The Makah Nation is battling red tape and bureaucracy in an effort to
resume whaling off the Washington coast.
According to the 1855 Treaty of Neah Bay, the Makah have "the right of
taking fish and of whaling or sealing at usual and accustomed grounds and
stations." Makah whalers voluntarily stopped whaling in the 1920s after
commercial whaling ships decimated whale populations almost to the point of
Once gray whale populations rebounded to historic levels, the Makah Nation
began preparations to resume whaling that culminated in the successful
harvest of a 30-ton gray whale on May 17, 1999.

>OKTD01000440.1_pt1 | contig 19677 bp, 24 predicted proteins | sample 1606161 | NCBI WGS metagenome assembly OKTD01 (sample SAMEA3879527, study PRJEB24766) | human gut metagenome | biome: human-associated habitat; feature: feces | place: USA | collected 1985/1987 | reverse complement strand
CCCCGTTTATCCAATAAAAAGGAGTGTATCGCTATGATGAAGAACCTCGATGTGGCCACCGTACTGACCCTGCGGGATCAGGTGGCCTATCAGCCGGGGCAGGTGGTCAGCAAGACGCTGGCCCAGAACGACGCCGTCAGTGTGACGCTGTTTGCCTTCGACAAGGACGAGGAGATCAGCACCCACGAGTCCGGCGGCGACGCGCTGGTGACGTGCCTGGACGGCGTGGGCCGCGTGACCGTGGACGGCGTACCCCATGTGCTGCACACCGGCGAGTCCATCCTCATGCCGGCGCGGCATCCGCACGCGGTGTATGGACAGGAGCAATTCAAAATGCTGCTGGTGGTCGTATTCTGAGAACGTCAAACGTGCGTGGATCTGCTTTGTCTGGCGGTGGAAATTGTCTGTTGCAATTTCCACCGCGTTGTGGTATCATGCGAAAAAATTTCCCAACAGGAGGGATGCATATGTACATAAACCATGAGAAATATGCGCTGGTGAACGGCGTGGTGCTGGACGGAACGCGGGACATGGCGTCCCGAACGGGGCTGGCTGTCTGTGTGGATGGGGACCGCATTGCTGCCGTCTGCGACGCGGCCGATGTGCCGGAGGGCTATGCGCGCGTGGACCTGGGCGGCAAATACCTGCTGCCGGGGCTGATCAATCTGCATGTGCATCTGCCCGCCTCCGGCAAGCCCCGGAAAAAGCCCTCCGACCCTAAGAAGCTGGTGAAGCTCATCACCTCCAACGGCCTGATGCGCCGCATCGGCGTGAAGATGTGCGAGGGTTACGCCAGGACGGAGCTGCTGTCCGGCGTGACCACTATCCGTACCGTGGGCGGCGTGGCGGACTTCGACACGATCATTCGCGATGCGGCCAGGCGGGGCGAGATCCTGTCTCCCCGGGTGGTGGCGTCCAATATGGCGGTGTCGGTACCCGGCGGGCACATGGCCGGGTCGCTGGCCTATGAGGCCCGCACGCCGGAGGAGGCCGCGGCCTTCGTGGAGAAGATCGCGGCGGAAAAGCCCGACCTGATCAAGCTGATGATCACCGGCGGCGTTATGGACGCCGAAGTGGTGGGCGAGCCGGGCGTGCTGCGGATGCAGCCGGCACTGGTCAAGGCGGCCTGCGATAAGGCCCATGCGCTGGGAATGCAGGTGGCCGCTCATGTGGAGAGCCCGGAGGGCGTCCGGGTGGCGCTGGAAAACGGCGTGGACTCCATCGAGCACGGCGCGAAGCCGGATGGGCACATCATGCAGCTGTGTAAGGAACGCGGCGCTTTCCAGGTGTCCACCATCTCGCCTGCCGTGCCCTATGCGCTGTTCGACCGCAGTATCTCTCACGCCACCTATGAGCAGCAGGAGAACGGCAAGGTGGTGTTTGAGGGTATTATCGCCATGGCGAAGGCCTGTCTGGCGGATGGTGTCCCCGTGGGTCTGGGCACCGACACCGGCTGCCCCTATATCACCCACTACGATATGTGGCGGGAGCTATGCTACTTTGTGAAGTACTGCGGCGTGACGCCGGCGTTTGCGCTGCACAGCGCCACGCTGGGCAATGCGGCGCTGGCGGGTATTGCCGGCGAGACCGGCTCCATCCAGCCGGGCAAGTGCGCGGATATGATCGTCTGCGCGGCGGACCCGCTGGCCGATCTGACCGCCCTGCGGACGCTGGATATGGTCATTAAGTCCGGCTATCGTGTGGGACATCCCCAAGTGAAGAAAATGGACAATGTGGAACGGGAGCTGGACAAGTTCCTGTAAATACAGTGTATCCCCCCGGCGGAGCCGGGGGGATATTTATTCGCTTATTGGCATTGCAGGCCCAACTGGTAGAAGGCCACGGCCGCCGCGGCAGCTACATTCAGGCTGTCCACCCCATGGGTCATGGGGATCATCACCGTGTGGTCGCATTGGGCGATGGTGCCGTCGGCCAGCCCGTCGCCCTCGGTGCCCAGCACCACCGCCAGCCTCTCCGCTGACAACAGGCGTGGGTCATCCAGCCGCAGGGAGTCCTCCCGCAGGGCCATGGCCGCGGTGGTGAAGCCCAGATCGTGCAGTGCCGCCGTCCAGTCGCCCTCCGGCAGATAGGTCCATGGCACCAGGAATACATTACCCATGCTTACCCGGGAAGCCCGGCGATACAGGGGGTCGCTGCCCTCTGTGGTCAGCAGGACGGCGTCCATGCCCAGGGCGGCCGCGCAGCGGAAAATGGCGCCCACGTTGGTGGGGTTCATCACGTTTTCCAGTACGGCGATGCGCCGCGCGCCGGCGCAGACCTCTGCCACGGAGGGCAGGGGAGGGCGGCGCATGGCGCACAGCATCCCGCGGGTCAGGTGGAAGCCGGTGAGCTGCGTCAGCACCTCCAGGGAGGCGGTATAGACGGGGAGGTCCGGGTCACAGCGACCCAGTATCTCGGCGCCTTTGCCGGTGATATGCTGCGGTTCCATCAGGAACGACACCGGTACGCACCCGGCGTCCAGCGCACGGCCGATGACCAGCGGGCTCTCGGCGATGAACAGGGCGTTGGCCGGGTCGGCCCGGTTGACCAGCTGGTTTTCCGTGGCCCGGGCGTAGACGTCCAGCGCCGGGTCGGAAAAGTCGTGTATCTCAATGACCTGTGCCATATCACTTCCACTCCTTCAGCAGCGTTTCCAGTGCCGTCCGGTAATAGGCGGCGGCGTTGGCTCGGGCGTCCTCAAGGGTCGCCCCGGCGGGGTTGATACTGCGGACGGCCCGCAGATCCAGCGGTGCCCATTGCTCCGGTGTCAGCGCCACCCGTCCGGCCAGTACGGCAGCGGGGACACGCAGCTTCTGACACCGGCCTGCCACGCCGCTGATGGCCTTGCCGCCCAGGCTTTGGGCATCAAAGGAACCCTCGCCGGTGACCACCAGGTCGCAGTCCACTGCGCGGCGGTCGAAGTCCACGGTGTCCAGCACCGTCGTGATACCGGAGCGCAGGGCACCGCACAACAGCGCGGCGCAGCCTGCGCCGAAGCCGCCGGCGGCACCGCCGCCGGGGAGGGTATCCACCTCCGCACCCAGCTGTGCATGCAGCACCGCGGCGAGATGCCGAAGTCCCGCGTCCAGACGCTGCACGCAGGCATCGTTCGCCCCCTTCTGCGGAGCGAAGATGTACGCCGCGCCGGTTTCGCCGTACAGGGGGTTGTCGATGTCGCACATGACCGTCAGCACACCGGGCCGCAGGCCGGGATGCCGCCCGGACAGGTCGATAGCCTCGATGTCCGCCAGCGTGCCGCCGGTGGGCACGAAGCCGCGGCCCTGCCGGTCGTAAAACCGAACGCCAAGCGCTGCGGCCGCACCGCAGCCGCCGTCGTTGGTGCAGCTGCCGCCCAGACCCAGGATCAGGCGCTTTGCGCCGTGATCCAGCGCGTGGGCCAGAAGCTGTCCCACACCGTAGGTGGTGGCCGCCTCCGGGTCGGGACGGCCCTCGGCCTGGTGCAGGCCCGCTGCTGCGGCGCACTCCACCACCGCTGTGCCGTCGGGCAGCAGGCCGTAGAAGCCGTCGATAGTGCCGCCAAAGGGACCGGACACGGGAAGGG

Court cases launched against the Makah by animal rights groups and
individuals have prevented subsequent hunts by claiming a full
environmental assessment must be done. The Makah are now navigating through
governmental processes to get that assessment completed, and reinvigorate
the culturally and nutritionally important hunt.
Under the National Marine Fisheries Service's Marine Mammal Protection Act,
there is a moratorium on the harvesting of any whale or marine mammal
species. The Makah are seeking a waiver, and will be attending numerous
environmental impact public hearings throughout Puget Sound in October to
argue their case.
The Makah want to harvest 20 whales over a five-year period, a number
already reserved for them through an International Whaling Commission
quota. No more than five whales would be harvested in a year, from the
estimated 22,000 population.
If the environmental assessment and waivers are completed in the timeframe
estimated, the Makah could launch their next hunt in spring 2006.